We already know at RIE (min) point from the earlier graph, the fee is at maximum or it is Fee (max). This is when you project the profit it into the Y-axis of the above graph. In an equation:

Actual Fee (AF) = Fee (max) …. 

Also, we know at this stage actual cost (AC) is in fact the RIE (min). This is when you project the cost it into the X-axis of the above graph. In an equation:

Actual Cost (AC) = RIE (min) …. 

Hence, considering equation  and equation  and putting these values in equation , we will have:

Fee (max) = Target Fee (TF) + [Target Cost (TC) – RIE (min)] × SSR
=> Fee (max) = TF + [TC- RIE (min)] × SSR
=> Fee (max) - TF = [TC- RIE (min)] × SSR
=> [ Fee (max) – TF ] / SSR = TC- RIE (min)
=> RIE (min) = TC – ( [ Fee (max) – TF ] / SSR )

This what I mentioned in earlier piece of RIE as the formula for cost underrun.

Next, we will derive the formula for RIE (max).

II. Formula for RIE (max) – Cost Overrun
RIE (max) will be during cost overrun. During cost overrun, the actual cost (AC) will be more than the target cost (TC). This is also obvious. Hence:

Cost Overrun is the subtraction of target cost from actual cost, i.e.,
Cost Overrun = Actual Cost (AC) - Target Cost (TC)

For the actual fee (AF), we have to subtract seller’s share ratio of cost overrun from the target fee (TF). This is subtracted, because the seller performed badly from cost perspective and seller will have to pay its share.

But do note: the total fee given to the seller can NOT be less than the Fee (min).

Hence, from the seller’s perspective:

Actual Fee (AF) = Target Fee (TF) – (Cost Overrun) × SSR
= Target Fee (TF) - [Actual Cost (AC) - Target Cost (TC)] × SSR …. 

We already know at RIE (max) point from the earlier graph, the fee is at minimum or it is Fee (min). This is when you project the profit it into the Y-axis of the above graph. In an equation:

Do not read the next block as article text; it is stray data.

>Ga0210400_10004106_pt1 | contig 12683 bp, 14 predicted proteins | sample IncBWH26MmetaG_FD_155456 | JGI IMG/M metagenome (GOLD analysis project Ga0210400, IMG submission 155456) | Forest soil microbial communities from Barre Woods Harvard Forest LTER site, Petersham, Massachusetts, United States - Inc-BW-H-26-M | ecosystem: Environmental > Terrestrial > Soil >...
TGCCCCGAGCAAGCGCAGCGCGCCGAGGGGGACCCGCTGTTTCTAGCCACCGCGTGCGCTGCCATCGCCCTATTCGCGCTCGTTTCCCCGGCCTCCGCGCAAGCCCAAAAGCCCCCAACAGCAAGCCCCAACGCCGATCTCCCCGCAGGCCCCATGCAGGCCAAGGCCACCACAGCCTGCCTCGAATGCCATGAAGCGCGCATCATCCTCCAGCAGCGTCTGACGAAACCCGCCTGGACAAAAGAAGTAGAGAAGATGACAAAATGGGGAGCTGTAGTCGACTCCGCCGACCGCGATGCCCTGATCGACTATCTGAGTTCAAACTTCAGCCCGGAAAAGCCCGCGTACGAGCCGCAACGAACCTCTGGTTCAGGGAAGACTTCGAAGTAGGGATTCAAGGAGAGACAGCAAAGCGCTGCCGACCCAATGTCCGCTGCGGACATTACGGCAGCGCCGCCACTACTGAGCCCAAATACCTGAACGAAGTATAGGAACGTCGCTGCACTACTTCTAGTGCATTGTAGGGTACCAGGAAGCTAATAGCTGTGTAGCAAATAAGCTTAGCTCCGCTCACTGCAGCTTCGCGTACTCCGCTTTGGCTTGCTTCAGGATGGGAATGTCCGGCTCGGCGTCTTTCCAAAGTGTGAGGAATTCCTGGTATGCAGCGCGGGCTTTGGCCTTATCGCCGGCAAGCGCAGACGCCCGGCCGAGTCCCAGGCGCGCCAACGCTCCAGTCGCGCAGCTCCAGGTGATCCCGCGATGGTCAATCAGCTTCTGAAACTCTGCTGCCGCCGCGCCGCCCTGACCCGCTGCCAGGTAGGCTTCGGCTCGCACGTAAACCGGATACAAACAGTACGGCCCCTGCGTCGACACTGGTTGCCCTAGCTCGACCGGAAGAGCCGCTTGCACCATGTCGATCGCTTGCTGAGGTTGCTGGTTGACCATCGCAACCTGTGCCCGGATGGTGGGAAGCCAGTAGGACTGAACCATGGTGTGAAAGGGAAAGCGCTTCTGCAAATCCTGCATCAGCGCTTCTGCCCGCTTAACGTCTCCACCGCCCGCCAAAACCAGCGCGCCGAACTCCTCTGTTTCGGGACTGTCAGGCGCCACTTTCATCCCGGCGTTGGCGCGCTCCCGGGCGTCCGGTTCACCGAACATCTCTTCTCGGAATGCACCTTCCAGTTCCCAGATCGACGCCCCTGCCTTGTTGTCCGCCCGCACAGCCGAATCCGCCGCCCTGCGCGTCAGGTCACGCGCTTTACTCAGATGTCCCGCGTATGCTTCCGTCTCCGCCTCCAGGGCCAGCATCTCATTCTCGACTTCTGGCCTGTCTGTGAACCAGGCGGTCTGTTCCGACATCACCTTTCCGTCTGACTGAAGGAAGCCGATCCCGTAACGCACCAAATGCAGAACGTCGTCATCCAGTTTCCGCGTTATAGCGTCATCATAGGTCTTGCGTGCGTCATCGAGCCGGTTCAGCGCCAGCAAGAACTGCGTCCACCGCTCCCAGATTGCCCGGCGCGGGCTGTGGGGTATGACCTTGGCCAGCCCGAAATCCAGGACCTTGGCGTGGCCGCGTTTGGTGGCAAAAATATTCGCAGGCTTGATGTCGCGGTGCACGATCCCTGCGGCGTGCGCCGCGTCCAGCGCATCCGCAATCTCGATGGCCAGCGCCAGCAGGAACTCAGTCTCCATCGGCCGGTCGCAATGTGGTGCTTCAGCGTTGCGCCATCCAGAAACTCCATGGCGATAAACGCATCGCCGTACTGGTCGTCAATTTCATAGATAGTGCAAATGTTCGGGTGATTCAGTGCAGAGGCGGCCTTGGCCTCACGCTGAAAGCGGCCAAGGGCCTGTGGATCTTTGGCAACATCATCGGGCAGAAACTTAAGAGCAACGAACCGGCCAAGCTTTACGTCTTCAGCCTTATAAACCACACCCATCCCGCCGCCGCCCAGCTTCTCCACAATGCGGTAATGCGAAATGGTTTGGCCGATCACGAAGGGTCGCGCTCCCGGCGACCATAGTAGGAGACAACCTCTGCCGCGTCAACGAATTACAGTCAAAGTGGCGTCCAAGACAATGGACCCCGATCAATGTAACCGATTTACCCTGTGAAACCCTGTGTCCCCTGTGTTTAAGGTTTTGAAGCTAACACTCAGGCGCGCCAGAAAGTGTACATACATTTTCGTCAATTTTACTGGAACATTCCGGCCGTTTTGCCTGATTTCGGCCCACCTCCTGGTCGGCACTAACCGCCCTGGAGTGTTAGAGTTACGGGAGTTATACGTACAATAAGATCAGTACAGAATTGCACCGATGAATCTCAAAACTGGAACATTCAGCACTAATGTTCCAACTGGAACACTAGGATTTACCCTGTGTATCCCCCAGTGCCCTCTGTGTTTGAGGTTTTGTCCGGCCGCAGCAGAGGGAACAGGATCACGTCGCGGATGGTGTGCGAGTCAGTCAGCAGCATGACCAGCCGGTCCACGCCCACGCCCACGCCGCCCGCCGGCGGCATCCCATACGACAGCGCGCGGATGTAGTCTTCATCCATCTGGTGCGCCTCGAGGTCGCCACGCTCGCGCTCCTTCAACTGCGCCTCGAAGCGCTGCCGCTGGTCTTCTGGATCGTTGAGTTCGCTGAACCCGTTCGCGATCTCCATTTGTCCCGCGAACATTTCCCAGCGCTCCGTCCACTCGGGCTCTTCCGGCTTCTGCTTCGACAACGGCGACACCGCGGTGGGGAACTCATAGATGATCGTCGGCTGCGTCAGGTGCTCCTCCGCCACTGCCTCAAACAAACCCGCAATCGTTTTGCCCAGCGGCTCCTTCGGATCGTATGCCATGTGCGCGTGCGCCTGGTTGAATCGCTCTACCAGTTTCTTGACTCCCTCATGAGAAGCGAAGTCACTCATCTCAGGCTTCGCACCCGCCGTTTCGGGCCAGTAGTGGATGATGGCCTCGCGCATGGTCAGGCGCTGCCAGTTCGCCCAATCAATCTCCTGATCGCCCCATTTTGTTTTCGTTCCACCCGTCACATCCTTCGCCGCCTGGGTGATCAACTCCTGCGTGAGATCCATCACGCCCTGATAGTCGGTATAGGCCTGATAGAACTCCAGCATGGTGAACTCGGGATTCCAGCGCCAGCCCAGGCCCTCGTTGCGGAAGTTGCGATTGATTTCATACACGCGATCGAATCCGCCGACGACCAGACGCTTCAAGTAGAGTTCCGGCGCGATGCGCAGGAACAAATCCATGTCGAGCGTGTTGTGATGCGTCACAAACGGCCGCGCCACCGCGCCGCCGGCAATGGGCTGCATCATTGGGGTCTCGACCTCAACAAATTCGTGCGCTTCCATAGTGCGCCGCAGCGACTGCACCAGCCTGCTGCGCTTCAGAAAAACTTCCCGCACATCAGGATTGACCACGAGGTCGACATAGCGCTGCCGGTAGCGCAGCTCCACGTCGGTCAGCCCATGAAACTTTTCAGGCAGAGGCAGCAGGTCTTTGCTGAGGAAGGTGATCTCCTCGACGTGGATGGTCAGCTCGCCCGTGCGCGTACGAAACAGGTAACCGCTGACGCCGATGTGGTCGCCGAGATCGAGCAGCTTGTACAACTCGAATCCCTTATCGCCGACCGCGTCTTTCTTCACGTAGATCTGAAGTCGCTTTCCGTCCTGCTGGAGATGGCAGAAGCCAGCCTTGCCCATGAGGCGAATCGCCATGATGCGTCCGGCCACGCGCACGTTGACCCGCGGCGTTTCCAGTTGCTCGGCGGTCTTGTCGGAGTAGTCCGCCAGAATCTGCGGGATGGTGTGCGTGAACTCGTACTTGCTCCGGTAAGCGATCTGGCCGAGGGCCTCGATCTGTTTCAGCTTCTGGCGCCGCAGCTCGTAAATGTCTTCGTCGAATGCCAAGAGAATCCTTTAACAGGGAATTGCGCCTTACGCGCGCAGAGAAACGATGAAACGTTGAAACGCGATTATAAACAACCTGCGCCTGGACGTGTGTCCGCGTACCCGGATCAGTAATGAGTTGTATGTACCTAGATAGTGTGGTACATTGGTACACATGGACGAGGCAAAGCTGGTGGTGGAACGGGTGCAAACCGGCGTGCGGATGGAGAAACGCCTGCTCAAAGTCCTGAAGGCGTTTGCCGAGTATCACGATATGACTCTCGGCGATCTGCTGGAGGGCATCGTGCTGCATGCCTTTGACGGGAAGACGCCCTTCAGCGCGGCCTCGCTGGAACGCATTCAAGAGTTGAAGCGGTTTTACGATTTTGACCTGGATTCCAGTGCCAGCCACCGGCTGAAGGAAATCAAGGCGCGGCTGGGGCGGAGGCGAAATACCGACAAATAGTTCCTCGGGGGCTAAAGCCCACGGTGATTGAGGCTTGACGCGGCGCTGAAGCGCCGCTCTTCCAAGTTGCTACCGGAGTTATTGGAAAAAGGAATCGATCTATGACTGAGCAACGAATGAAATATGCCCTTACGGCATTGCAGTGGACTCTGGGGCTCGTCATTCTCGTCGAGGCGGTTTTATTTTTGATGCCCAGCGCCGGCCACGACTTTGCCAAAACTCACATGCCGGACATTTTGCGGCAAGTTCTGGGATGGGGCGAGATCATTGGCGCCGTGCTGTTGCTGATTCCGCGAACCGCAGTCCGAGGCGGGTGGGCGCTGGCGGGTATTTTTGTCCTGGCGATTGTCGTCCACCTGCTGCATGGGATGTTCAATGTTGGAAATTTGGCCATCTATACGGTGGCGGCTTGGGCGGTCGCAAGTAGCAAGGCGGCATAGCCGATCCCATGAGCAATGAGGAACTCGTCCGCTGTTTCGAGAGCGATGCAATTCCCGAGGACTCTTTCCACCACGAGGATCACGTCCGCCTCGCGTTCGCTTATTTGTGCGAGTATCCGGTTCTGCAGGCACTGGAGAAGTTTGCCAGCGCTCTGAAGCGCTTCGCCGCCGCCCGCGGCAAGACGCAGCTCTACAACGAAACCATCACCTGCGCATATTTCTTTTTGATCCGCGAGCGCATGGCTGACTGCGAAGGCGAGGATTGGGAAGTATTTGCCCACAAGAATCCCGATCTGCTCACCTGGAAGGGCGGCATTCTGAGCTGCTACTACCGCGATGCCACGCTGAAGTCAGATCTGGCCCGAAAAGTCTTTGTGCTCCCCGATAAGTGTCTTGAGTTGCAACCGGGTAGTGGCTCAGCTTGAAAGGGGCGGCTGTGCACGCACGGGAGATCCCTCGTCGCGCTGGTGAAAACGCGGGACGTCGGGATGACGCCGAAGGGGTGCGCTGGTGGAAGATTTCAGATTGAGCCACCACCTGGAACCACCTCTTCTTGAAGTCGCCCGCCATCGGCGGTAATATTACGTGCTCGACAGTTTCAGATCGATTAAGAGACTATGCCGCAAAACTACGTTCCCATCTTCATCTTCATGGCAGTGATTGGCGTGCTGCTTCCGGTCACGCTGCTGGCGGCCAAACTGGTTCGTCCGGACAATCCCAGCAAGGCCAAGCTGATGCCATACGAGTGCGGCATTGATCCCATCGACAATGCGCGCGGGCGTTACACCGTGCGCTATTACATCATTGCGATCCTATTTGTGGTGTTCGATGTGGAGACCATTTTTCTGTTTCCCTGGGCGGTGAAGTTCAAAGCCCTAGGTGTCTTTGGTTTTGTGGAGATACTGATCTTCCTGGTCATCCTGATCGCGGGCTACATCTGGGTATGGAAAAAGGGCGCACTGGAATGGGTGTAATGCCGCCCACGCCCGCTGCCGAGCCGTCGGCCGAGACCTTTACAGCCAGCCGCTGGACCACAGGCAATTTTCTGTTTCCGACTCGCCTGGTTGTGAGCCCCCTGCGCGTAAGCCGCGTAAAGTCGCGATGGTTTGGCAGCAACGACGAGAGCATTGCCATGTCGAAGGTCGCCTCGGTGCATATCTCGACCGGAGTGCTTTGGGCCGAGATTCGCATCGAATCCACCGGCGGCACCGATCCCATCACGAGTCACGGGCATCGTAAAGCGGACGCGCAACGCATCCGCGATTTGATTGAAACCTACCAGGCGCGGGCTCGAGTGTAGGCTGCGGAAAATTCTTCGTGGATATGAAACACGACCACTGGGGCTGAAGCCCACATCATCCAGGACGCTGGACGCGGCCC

Actual Fee (AF) = Fee (min) …. 

Also, we know at this stage actual cost (AC) is in fact the RIE (max). This is when you project the cost it into the X-axis of the above graph. In the equation:

Actual Cost (AC) = RIE (max) …. 

Hence, considering equation  and equation  and putting these values in equation , we will have:

Fee (min) = Target Fee (TF) - [Actual Cost (AC) - Target Cost (TC)] × SSR
=> Fee (min) = TF - [RIE (max) - TC] × SSR
=> [RIE (max) - TC] × SSR = TF – Fee (min)
=> RIE (max) - TC = [ TF - Fee (min) ] / SSR
=> RIE (max) = TC + [ (TF - Fee (min)] / SSR ]

This what I mentioned in earlier piece of RIE (max) as the formula for cost overrun.

III. Formula for RIE

Finally, the formula for RIE will be:

Conclusion
As noted in earlier part for RIE, questions on PTA have been coming in the PMP exam for quite some time. A related concept to know is Range of Incentive Effectiveness (RIE), which is used in CPIF contracts.

I don’t expect many questions on Range of Incentive Effectiveness (RIE) in the PMP exam. Like the concept of Point of Total Assumption (PTA), questions will be very few, if it comes. However, it is an excellent one to know and understand Procurement Management better.